CE = 1000uf, 0.5 ohm, Ie = 1ma
Predicted: Av = 37.0 Result: 36.6

- Mike

Averagesupernova
Science Advisor
Gold Member
Voltage gain of a CE amplifier with an emitter bypass capacitor is Re' / Rc. Re' is the AC resistance of the base-emitter junction. Zin of a CE amplifier with an emitter bypass capacitor is lower than without. I believe it is Re' / beta all in parallel with the voltage divider network on the base. A properly designed CE voltage amplifier will not be affected much by the variations in transistor beta within the manufacturers beta spec.
My bad. I should have said Rc / Re'. This link: http://www.electronics-tutorials.ws/amplifier/amp_2.html explains this CE amp. Never really thought about multiplying by the reciprocal of Re'. Always just divided Rc by Re'. Suspect some folks in this thread are mistaking Re' for Re. Re is the emitter resistor and Re' is pronounced Re prime.
Edit: Ugh! I seem to be off a bit today. Input impedance is Re' * beta all in parallel with the voltage divider network on the base.

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It's funny because I learned the tricks of these circuits while getting an associates, and my bachelor's program was woefully ignorant of the details. That was a cause for a about 2-3 labs to be repeated under supervision to demonstrate I was not cheating.

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There is a rapid means of calculating Re:
A handy value to remember is 26 ohms / ma. With a grounded base, and 1 ma through the emitter, the impedance at the emitter will be roughly 26 ohms for a small signal. 52 ohms for .5ma, 13 ohms for 2ma.... For derivation, take the derivative of the diode equation...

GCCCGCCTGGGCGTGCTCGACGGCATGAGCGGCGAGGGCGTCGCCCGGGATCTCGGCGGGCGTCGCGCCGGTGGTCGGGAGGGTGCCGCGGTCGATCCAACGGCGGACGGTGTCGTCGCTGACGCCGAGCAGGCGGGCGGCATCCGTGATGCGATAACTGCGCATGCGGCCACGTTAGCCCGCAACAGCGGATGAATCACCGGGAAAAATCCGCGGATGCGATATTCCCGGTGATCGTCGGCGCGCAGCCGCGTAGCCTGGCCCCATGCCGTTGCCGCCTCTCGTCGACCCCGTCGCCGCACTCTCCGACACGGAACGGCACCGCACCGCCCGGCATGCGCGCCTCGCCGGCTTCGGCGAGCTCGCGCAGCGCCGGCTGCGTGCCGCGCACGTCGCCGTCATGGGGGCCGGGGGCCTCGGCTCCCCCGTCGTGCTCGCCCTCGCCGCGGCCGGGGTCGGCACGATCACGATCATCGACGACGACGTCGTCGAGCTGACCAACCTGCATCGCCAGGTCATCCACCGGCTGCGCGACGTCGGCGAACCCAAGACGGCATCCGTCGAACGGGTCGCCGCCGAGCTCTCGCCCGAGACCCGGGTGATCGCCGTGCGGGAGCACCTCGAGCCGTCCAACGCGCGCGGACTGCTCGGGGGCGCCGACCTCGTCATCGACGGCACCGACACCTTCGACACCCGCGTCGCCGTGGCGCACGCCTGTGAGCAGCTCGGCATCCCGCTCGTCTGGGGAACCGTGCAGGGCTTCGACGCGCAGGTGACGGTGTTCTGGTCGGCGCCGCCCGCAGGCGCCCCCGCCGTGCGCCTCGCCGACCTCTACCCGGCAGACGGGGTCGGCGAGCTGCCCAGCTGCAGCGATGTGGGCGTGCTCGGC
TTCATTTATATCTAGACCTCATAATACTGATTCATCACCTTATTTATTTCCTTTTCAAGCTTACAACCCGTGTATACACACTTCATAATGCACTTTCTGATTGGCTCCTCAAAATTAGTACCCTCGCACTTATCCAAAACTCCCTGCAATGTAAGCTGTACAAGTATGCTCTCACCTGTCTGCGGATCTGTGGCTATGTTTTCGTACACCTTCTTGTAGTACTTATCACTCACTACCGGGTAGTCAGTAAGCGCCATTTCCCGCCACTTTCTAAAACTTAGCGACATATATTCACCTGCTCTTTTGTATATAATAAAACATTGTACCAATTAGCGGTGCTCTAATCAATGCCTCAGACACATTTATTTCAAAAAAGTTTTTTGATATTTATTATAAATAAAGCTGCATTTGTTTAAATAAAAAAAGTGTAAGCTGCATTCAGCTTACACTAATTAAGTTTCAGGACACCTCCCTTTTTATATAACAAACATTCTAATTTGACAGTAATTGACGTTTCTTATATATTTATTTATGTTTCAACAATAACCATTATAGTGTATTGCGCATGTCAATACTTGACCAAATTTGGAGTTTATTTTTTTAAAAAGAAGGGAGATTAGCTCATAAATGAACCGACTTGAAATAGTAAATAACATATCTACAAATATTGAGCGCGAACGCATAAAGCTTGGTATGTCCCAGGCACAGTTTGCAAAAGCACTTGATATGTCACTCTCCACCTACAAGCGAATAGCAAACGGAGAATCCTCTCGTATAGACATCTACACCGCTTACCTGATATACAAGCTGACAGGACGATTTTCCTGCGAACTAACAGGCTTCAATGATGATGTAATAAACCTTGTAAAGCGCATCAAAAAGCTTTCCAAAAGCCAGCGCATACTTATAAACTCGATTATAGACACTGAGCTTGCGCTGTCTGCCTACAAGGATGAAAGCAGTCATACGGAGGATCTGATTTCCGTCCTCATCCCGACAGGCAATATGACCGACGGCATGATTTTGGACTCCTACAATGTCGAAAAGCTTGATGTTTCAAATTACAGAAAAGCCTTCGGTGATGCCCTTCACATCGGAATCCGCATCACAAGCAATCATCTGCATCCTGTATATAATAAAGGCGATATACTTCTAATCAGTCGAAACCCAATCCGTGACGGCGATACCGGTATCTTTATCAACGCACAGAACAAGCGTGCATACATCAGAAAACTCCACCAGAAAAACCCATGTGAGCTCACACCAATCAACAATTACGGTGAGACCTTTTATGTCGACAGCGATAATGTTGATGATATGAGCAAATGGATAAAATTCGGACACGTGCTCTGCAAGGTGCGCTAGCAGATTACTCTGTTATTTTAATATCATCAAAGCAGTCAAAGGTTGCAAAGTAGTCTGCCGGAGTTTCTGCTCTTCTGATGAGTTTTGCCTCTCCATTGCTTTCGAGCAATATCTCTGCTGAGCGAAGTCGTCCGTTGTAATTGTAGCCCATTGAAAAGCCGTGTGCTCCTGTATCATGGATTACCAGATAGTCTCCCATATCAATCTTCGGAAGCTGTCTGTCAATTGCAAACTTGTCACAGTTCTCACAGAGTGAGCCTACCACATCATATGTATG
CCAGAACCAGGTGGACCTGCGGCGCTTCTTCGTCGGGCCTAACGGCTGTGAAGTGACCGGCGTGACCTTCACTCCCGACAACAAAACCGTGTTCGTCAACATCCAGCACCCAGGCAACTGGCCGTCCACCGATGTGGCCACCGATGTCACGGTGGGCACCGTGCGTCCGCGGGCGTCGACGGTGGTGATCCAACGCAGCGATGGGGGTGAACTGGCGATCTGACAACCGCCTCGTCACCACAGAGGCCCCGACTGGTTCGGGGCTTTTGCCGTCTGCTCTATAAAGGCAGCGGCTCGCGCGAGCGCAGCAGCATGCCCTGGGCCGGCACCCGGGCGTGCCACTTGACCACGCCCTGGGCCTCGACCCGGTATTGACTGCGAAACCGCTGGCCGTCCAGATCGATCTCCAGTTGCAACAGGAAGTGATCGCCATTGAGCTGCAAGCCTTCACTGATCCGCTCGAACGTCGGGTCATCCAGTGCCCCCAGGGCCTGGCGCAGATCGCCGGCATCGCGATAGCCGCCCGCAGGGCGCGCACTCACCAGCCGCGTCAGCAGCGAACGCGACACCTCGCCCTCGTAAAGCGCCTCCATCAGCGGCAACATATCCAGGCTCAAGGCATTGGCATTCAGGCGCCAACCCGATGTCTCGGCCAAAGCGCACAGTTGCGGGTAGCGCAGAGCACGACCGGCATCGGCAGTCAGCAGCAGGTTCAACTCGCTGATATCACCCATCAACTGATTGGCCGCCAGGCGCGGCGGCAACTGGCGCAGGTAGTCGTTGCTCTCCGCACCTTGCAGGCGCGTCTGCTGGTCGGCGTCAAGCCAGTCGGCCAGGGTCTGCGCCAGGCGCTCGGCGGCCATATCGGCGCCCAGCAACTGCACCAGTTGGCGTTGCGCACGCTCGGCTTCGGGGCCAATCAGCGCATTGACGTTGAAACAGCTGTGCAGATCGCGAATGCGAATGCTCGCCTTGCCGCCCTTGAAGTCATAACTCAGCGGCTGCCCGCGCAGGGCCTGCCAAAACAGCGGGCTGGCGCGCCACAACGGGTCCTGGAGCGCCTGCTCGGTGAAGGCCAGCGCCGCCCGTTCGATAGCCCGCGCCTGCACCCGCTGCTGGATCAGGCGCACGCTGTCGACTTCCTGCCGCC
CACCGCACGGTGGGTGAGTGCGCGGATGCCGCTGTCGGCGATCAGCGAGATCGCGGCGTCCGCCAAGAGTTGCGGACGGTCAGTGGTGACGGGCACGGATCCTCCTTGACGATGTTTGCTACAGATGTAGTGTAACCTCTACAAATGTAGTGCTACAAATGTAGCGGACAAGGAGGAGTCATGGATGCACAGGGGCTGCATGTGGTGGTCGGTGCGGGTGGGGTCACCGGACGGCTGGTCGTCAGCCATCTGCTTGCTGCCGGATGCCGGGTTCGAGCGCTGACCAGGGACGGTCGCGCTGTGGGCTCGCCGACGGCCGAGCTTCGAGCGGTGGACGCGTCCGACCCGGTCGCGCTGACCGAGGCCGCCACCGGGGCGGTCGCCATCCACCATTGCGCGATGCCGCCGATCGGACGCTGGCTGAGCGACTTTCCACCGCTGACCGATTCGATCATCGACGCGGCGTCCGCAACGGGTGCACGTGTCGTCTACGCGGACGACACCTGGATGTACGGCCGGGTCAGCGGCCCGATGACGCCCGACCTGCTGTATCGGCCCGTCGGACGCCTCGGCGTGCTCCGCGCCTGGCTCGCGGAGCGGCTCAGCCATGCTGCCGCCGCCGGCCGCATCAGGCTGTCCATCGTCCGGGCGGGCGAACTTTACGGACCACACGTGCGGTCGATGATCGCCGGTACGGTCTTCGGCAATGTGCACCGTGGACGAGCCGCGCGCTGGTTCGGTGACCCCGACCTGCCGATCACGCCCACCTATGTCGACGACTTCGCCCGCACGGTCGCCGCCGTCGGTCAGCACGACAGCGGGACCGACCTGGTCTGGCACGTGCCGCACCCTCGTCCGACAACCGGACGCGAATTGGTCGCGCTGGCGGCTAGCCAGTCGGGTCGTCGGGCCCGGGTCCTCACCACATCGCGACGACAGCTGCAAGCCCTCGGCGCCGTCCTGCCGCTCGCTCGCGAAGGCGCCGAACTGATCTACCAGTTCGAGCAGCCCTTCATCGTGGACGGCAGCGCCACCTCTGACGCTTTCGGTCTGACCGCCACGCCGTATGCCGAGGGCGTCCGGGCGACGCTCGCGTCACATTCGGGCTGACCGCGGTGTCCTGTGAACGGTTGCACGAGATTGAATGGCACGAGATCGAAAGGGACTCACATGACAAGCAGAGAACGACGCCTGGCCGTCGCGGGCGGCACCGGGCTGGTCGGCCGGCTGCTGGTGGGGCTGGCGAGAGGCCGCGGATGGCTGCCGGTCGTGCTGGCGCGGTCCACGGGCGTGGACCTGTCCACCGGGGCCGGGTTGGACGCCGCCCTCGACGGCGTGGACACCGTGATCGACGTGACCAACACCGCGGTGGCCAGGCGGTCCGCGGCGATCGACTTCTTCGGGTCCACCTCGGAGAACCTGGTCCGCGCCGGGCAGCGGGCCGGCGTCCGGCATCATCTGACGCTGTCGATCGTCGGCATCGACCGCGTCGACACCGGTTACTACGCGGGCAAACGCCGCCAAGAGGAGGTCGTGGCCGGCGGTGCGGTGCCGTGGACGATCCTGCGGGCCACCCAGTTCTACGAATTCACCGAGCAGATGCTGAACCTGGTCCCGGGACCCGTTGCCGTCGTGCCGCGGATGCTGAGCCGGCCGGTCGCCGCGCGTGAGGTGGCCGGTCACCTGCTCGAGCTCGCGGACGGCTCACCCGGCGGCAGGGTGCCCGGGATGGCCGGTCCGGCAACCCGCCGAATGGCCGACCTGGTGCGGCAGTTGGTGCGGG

- Mike
Hi Mike, I am afraid that you have mixed some things.
In the given circuit RE is an external ohmic resitor in the feedback path providing dc stabilization (negative dc feedback).
You are speaking about another resistance which is NOT an ohmic external part but an INTERNAL effect within the BJT - the transconductance gm=Ic/Vt.
However, only in common base configuration the input resistance at the emitter node is 1/gm=Vt/Ic and some people use the identity 1/gm=r,e.
Note that it is necessary to use small letters for r,e because it is not an ohmic quantitty but a DYNAMIC (differential) parameter.
(Vt is the "thermal voltage" with a value of app. 26mV at room temperature)

My bad. I should have said Rc / Re'. .

But we should keep in mind that this expression is a rather rough approximation only. What happens for Re´=0 (No Re or shorted with a capacitor?).
Is the gain infinite? No - the correct equation is given in post#1 under point 2).

Thanks for the answers guys, you all make my day!

You are speaking about another resistance which is NOT an ohmic external part but an INTERNAL effect within the BJT - the transconductance gm=Ic/Vt.
I saw that you were discussing about internal resistance of the base. You can easily calculate the base resistance using the ##\pi##-hybrid or the ##T## model of BJT, they are both correct and their usance depends on the situation. For instance, when you have ##C_E## you should use the ##\pi##-hybrid model, contrariwise if you take away ##C_E## you should use the ##T## model.

For the ##\pi##-hybrid model the internal base resistance is:
##r_{\pi}=\frac{\beta}{g_m}## while for the ##T## model you get:
##r_e=\frac{\alpha}{g_m}##
(where ##\alpha=\frac{\beta}{\beta+1}\approx 1##) I saw that you were discussing about internal resistance of the base.
No - I didnt.
I spoke about an "internal effect", which - unfortunately - sometimes is called "internal resistor" which is somewhat misleading.

The situation is as follows: We have an input-output transfer characteristik - the curve Ic=f(Vbe) with the typical exponential form.
The slope of this curve is the transconductance gm=d(Ic)/d(Vbe).
This transconductance value appears in the classic voltage gain formula (see post#1).
Here the gain formula can be written as: Av=-Rc/(1/gm+Re).